Alphabet investigating executives' handling of sexual misconduct allegations

Google's parent company has also reportedly hired an outside law firm to assist in the probe.

Richard Nieva Former senior reporter
Richard Nieva was a senior reporter for CNET News, focusing on Google and Yahoo. He previously worked for PandoDaily and Fortune Magazine, and his writing has appeared in The New York Times, on CNNMoney.com and on CJR.org.
Richard Nieva
2 min read

Google employees last year protested the company's handling of sexual assault allegations. 

James Martin/CNET

Google parent Alphabet is investigating how management handled allegations of sexual misconduct against legal chief David Drummond and other executives, according to a report Wednesday by CNBC

The investigation was set up by Alphabet's board of directors, the report said. The tech giant has also hired an outside law firm to assist with the probe and contact alleged victims. In January, company shareholders sued Alphabet for allegedly covering up the scandals.

"As has already been confirmed in public court filings, in early 2019, Alphabet's Board of Directors formed a special litigation committee to consider claims made by shareholders in various lawsuits relating to past workplace conduct," an Alphabet spokesperson said in a statement. 

The move comes after Jennifer Blakely, a former contracts manager for Google's legal team, wrote a scathing account of her previous relationship with Drummond, calling his treatment "nothing short of abuse." In the account, published on Medium in August, Blakely said she and Drummond began dating in 2004, and had a son together. Because of the relationship, Google moved Blakely out of the legal team to the sales department, causing her career to suffer. After the relationship ended, she said, Drummond neglected their child and made "terrifying threats" to gain custody. She said he initially refused to discuss child support.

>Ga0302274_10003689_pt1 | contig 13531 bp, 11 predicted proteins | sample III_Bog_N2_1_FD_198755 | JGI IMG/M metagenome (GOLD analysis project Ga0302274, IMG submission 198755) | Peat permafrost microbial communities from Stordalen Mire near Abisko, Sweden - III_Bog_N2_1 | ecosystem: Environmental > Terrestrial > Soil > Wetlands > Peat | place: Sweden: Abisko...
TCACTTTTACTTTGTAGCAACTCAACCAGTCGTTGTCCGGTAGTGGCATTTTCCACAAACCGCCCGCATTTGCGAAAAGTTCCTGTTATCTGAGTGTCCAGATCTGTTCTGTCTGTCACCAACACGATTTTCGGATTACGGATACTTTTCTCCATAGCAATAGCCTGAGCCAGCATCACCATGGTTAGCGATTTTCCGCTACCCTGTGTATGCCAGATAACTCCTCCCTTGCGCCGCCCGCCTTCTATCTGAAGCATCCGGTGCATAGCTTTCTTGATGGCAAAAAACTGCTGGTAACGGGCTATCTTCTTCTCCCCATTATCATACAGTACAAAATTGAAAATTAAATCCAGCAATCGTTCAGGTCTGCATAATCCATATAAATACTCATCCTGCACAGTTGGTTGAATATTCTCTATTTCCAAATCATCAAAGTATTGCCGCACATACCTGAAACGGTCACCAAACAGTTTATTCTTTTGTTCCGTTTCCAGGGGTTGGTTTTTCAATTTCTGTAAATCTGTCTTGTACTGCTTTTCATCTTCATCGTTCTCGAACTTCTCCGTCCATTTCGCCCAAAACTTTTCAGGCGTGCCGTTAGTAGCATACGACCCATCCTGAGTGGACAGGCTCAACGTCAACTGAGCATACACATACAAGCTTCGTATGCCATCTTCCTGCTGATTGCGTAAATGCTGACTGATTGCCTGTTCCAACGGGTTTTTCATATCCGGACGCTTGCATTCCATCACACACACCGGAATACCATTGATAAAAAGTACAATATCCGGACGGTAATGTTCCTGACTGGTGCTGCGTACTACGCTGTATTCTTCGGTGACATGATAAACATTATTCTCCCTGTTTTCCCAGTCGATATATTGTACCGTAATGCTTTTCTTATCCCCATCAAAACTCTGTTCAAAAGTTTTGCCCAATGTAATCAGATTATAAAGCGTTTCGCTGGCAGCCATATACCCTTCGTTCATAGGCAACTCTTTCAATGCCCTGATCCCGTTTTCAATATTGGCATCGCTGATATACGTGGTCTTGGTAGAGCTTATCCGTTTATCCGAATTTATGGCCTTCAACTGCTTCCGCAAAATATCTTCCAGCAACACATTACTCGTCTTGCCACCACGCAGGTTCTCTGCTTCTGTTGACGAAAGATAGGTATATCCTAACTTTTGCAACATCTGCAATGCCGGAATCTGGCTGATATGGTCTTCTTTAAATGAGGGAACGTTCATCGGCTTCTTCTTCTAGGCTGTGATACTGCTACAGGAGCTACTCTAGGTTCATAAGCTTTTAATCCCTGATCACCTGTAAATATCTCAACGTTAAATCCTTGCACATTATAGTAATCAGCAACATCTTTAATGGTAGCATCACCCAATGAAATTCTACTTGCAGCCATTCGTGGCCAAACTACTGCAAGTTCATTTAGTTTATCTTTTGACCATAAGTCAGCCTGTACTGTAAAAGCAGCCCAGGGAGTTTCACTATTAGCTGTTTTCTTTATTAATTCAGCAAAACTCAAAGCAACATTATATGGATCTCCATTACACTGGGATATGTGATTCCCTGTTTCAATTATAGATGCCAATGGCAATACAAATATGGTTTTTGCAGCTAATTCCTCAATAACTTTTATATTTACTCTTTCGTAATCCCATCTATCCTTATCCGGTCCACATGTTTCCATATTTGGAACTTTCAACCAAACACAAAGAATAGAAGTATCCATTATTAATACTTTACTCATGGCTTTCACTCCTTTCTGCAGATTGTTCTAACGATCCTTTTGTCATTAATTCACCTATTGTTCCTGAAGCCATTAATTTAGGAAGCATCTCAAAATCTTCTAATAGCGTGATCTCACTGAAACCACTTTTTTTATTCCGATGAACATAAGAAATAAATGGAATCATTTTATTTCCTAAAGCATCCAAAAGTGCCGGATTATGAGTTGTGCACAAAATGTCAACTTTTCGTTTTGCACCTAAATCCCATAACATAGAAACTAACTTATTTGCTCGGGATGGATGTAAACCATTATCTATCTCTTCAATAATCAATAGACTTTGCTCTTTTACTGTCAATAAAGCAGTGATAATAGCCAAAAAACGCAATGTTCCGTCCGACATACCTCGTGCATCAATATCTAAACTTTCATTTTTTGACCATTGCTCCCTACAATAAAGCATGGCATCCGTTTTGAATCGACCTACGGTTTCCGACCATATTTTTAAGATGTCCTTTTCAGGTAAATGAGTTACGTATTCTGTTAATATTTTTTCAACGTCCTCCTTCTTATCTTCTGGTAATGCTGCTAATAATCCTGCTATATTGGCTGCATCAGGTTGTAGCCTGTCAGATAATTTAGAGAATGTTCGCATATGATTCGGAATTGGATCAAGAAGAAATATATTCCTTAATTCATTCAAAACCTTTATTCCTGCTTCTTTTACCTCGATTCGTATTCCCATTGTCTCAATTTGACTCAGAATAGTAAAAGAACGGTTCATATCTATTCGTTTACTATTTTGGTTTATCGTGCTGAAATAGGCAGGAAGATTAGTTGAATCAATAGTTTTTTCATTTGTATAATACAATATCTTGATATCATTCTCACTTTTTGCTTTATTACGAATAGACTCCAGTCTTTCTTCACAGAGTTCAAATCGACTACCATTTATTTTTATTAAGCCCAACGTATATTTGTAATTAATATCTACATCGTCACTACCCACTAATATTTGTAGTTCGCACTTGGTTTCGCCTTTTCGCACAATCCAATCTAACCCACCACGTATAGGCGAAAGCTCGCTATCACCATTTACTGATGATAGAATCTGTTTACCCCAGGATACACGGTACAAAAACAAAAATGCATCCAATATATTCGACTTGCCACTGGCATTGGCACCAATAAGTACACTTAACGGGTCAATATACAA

At the time, Google declined to comment on the allegations, but Drummond denied the claims in a statement. "It's not a secret that Jennifer and I had a difficult breakup 10 years ago," he said. "I am far from perfect and I regret my part in that." 

Google's issues with alleged sexual assault and misconduct go beyond Drummond. Andy Rubin, the creator of the Android operating system, allegedly coerced a female employee into performing oral sex on him. Google reportedly responded by quietly dismissing Rubin with a $90 million payout. Rich DeVaul, a director at Google's X research lab, has also been accused of sexual misconduct.

In response to the allegations, 20,000 Google workers walked out of offices around the world to protest how management handled the allegations. Last week marked the one-year anniversary of the protest.